Leylah Fernández became a household name in the world of sports last year when she won second place at the US Open, after a hard-fought and historical tennis match against Emma Raducanu.

Their battle and the posterior photo of them with their trophies in hand, and smiles as huge as their dreams, became an inspiring image for all immigrant children. Raducanu is English, with Chinese and Romanian parents. Fernández, as her last name hints, is Canadian of Filipino and Ecuadorian ancestry. 

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mitú caught up with Fernández in Miami, where she was competing at the Miami Open. At 19-years-old, she is the only Latina ranked as the top 50 best women tennis players in the world. “Tennis is a hard sport and to become good at it, you need to have a family that can support you,” she explained. Of course, most Latino parents don’t have the time or financial availability to dedicate to supporting a budding tennis player. “I was lucky because my dad threw himself into the world of tennis to be with me every step of the way,” she added.

Born in Guayaquil, Ecuador, Jorge Fernández moved to Montreal when he was 4-years-old. With a career as a player and coach in soccer, he taught himself tennis to guide young Leylah and her sister Bianca in the sport. “I entered the world of tennis to help my daughter because I promised her that I would help her to achieve her dreams,” he revealed in an interview with Ecuador’s Radio Satelital.

“Mi papá always told me that no matter what, I had to find a way to go to bed at the end of the day with a smile,” she said. “And, I do, even when things haven’t gone my way. That is how we Latinos find success, I think, because no matter how hard things are, we find ways to dance, be appreciative of one another, to find joy in life. I think that is what makes us special. Our strength, our capacity to outwork anybody, comes from that joy,” she said, adding, “los Latinos always find a way. I bring those values to the court and make me a winner, win or lose!”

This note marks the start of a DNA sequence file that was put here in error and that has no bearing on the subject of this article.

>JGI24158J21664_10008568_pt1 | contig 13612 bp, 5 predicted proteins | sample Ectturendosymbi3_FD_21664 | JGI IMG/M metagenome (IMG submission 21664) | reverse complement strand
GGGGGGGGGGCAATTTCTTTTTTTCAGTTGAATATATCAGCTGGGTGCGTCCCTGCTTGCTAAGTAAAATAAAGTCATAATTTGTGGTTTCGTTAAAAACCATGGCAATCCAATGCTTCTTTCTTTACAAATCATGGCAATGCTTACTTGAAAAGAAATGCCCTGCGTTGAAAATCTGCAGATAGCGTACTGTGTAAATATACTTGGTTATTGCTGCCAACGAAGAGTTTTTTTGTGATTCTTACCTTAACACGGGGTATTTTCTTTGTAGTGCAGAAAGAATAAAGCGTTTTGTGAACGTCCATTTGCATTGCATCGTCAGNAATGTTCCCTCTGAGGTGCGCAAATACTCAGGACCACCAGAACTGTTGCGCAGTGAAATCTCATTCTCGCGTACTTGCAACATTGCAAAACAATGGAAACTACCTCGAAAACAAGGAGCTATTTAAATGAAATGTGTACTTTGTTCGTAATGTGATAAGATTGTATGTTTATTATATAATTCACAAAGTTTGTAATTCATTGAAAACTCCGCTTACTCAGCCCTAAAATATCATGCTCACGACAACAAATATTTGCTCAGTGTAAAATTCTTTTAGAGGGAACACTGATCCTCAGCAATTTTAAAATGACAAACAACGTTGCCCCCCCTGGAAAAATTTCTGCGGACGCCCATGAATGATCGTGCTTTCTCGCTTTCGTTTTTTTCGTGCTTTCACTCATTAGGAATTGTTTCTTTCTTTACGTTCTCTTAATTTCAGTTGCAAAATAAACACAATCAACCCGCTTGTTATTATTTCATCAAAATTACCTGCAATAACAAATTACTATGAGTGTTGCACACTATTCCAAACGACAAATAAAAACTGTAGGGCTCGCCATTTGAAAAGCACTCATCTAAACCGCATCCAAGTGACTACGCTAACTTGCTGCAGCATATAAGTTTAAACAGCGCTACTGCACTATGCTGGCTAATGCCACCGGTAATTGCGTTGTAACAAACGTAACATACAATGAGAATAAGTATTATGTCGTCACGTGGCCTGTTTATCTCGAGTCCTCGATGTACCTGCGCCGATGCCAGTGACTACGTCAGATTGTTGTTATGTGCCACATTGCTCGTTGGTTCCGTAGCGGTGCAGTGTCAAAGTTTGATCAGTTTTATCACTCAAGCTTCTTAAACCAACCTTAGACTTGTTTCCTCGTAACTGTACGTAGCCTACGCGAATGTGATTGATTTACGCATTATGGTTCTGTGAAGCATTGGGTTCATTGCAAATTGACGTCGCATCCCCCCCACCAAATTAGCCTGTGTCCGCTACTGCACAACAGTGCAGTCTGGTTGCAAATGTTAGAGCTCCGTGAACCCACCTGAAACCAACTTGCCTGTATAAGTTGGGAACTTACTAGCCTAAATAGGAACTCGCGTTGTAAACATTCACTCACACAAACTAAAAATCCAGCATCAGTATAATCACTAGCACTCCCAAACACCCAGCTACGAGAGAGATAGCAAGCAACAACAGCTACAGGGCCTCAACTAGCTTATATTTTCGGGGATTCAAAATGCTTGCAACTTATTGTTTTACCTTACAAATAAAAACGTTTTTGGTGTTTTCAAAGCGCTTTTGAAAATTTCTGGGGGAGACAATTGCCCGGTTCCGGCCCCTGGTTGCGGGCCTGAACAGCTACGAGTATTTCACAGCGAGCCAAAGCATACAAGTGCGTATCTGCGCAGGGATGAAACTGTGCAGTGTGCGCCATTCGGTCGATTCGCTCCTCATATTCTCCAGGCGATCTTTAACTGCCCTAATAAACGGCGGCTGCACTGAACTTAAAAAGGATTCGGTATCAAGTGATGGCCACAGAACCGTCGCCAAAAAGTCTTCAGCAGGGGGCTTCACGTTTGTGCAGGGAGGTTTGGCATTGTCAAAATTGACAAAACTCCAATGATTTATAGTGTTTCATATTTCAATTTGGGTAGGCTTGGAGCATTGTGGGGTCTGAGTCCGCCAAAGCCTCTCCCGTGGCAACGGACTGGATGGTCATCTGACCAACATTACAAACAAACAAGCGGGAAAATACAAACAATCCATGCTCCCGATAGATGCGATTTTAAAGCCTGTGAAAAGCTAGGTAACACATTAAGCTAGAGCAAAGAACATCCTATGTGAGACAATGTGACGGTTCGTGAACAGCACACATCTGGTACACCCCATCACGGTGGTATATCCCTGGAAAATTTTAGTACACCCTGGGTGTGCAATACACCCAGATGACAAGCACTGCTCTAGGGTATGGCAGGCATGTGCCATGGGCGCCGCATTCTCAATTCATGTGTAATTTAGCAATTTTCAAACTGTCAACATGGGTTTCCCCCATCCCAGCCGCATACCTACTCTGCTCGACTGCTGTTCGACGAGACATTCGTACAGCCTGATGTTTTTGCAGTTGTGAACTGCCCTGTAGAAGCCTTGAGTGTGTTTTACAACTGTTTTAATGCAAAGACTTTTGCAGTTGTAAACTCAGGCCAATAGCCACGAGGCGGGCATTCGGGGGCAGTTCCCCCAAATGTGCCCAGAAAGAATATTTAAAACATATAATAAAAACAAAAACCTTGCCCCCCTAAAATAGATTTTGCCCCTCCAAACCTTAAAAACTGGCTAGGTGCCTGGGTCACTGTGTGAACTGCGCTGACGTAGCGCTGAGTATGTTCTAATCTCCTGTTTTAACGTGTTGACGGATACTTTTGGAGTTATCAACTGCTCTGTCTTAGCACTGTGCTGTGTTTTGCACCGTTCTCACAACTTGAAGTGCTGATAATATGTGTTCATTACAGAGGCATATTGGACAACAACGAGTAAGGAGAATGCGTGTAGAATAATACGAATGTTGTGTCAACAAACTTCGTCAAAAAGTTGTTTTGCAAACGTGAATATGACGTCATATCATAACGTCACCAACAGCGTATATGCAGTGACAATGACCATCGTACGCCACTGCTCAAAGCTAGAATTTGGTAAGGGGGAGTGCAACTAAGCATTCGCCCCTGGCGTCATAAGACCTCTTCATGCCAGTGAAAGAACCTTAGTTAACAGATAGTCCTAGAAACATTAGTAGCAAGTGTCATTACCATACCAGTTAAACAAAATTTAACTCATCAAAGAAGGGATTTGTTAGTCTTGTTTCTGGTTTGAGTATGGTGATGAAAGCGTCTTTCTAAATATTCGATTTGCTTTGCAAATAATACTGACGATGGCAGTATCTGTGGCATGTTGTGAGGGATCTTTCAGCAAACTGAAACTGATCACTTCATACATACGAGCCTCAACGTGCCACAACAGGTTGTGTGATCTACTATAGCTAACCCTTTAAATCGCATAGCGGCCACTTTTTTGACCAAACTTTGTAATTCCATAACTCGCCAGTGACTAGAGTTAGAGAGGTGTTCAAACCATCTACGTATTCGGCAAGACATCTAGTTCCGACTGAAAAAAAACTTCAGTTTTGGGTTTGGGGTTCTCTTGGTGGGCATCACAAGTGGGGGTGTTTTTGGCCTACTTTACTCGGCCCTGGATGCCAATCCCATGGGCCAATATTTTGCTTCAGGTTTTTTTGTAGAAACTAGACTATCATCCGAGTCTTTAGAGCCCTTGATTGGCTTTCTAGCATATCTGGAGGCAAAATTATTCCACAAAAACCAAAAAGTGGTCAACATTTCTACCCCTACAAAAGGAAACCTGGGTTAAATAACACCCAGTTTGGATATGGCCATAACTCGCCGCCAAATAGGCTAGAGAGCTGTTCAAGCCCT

For Fernández, the passage to that joyous space, even on the tennis court, is music. “I love reggaeton. OMG! I listen to it all the time,” she says. Her favorite artists? “J. Balvin, that’s my favorite, and Bad Bunny, of course.”

And she was adamant about sharing that in her home — now located in Florida’s Boynton Beach (65 miles north of Miami) — there is TV and music in Spanish “all the time.”

“If my mom is cooking, there is music, if my dad is home, there is soccer on. Yes, we are Canadian, yes we live in the U.S., but we are also a Latino household,” she highlights in an almost perfect Spanish. Being French-Canadian, she also speaks English and French. Yes, our Latina Tennis Queen is trilingual.

There are some amazing tennis players of Hispanic heritage in the circuit right now, starting with his highness El Rey Rafa Nadal. Venezuelan-Spanish Garbiñe Muguruza is the 9th best woman player in the world. But there is something special about seeing a first-generation Latina slaying it on the tennis court, especially one that is both a sweetheart and a savage, an inspiration and a source of orgullo for all of us.